If she’s the best cowboy in the feedyard and everybody knows it, she deserves the pay and the promotion. ‘Cause in the end, as every manager knows, it’s just good business. ❖

Avocado rustlers

Catching avocado rustlers is sort of a cross between the Covid virus, wildfires, exchange students bearing addictive goodies and coon hunting.

“All right, come down outta that tree and drop that avocado. Frisk him, Ken and don’t forget to check for lemons.”

In the southern California county of Ventura you will find the occasionally fractious co-mingling of densely populated residential areas and intensive orchard and truck farming. I’m sure there was a time when farmers gladly supplied their neighbors with enough lemons, strawberries and avocados to keep ‘em in guacomole and shortcake each growing season.

But as urban pressure increased, uninvited pickers began to take advantage. “I’m only takin’ two or three. They’ll never be missed.” Unfortunately it eventually became, “I’m only takin’ twelve hundred pounds. They can grow more.”

Farmers complained. They reported their losses but by the time it got to court the evidence had turned black and the district attorney’s office had bigger fish to fry. “Ladies and gentlemen of the jury, my client, the defendant, is accused of stealing 12 avocados. He was having a party, wearin’ masks, of course. Safeway was 10 miles away and it was two o’clock in the morning! C’mon get serious. We’re letting felonious shoplifters out on the street!”

The Farm Bureau organized and by working with the sheriff’s department was finally able to convince the proper politicians that the once minor shoplifting of an avocado had grown into a thriving black market and was causing significant losses.

First they passed laws with teeth. Stealing avocados can be a felony punishable by up to one year in prison or $5,000.

They implemented a chain-of-evidence procedure that established a value on the stolen goods immediately so the avocados did not have to sit in the evidence room until the time of trial.

Farmers signed up with the National Property Registration Service, O. A. N. It enabled them to report a theft at 3 a.m. The sheriff’s office punched in their number which had been expanded to include explicit directions to any of the farmer’s groves. Reflective numbered markers, like street signs were posted at the exact locations. Sheriff’s deputies, including their canine corps and helicopter could then converge on the location in a matter of minutes.

With the thumping helicopter overhead lighting the area and snarling dogs in hot pursuit, the midnight thieves soon found themselves treed, tried and trundled off to San Quentin.

Results have been better than expected. Theft is down substantially and the Farm Bureau and sheriff’s office have established a mutually beneficial relationship.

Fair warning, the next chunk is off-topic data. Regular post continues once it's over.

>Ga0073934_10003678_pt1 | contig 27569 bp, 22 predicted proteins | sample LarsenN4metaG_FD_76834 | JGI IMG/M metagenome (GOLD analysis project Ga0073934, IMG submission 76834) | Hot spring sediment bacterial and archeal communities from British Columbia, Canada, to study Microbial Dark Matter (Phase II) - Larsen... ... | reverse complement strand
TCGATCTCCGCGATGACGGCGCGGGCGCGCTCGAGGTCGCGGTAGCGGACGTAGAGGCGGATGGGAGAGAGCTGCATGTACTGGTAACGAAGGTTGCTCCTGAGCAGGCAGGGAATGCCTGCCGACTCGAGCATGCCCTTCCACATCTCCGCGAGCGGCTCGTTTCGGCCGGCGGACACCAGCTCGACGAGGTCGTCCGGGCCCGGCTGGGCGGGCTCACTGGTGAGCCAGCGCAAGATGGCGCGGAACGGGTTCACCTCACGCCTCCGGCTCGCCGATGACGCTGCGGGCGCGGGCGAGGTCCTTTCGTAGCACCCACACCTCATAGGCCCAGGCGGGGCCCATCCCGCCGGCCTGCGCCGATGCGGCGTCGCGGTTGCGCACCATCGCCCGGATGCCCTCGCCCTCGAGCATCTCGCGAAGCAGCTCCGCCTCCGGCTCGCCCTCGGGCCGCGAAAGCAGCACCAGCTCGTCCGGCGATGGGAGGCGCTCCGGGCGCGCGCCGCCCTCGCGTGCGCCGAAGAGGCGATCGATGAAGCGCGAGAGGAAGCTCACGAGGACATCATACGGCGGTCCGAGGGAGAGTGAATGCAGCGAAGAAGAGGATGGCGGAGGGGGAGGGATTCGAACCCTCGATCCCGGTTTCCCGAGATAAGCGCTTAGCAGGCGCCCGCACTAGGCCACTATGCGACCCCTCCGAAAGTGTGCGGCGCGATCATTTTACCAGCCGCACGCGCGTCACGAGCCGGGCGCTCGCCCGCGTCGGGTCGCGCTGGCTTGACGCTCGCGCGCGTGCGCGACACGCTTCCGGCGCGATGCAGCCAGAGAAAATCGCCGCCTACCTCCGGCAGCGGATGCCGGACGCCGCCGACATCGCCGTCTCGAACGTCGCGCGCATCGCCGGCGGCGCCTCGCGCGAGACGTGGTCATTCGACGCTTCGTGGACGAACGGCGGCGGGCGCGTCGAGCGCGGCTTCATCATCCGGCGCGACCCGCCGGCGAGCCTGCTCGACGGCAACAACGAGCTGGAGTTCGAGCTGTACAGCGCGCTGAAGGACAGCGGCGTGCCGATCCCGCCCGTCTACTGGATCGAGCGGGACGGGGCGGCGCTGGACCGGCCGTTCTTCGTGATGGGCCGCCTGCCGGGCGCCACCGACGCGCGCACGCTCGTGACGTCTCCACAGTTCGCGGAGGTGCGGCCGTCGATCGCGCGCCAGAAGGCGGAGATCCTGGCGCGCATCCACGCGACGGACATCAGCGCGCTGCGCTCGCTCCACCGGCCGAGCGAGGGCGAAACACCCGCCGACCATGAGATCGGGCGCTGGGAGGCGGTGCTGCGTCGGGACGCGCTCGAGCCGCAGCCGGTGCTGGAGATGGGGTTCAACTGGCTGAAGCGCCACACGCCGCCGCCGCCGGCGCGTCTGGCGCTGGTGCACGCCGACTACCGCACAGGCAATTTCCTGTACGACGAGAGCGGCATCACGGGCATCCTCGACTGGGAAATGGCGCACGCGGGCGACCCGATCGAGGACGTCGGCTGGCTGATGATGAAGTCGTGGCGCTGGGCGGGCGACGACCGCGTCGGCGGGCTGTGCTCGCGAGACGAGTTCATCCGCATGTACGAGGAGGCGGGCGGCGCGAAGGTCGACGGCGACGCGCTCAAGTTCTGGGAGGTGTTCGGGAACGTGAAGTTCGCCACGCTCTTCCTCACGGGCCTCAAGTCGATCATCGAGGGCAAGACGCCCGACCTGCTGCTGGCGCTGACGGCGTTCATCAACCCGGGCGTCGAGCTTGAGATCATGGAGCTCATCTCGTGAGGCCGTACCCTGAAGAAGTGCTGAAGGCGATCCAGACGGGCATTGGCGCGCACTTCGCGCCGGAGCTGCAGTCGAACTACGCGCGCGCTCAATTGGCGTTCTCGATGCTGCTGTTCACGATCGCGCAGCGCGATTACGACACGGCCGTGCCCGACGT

It strikes me that Ventura’s example might be inspiration for other counties around the country where people think ‘pick yer own’ applies to them. Midnight sweet corn thieves, watermelon felons or protesting pilferers would think twice.

However, I don’t think theft has ever been a problem for growers of zucchini. I know we can’t give ours away. It’s like givin’ away kittens. I’ve never seen anyone try and steal one. ❖

Just words

They were just words.

“Tear down the Berlin Wall!” Reagan to Gorbachev at the Brandenburg Gate, 1987

“Chance of rain.” Weatherman in Louisiana before Hurricane Katrina, 2005

“Give me liberty or give me death.” Patrick Henry, 1775

“I wish I’d never read this book… so I could read it again for the first time.” Dan Trimble about Hemingway’s “Old Man and the Sea.” 1992

“The Grass is Always Greener Over the Septic Tank.” Erma Bombeck, 1976

We often underestimate the value of words. “Good job, son.” “Best cobbler I ever ate.” “Did you paint that yourself?” “I’m really proud of you.” “Thank ya, Love.”

We underestimate their power. “You shouldn’t a let that kid beat ya.” “Maybe you should lose some weight, Hon.” “You should’a tried harder.” “Not again, they’ve heard those stories before.” “You do that everytime!”

There are people whose opinions we truly value. There are people whose praise we’d die for. They are often two different things. Sometimes we genuinely would like to improve ourselves. “Yer lettin’ your rope go too soon.” “Give him his head.” “Always check the hind feet when you set him up.”

Sometimes we just need encouragement. “You did the best you could.” “You looked like you won from where I sat.” “It sure runs better after you worked on it.”

Most everyone is the most important person in someone’s life. It is no small responsibility. It should be a crime if we don’t realize and recognize that importance because what you say can have such long lasting effect.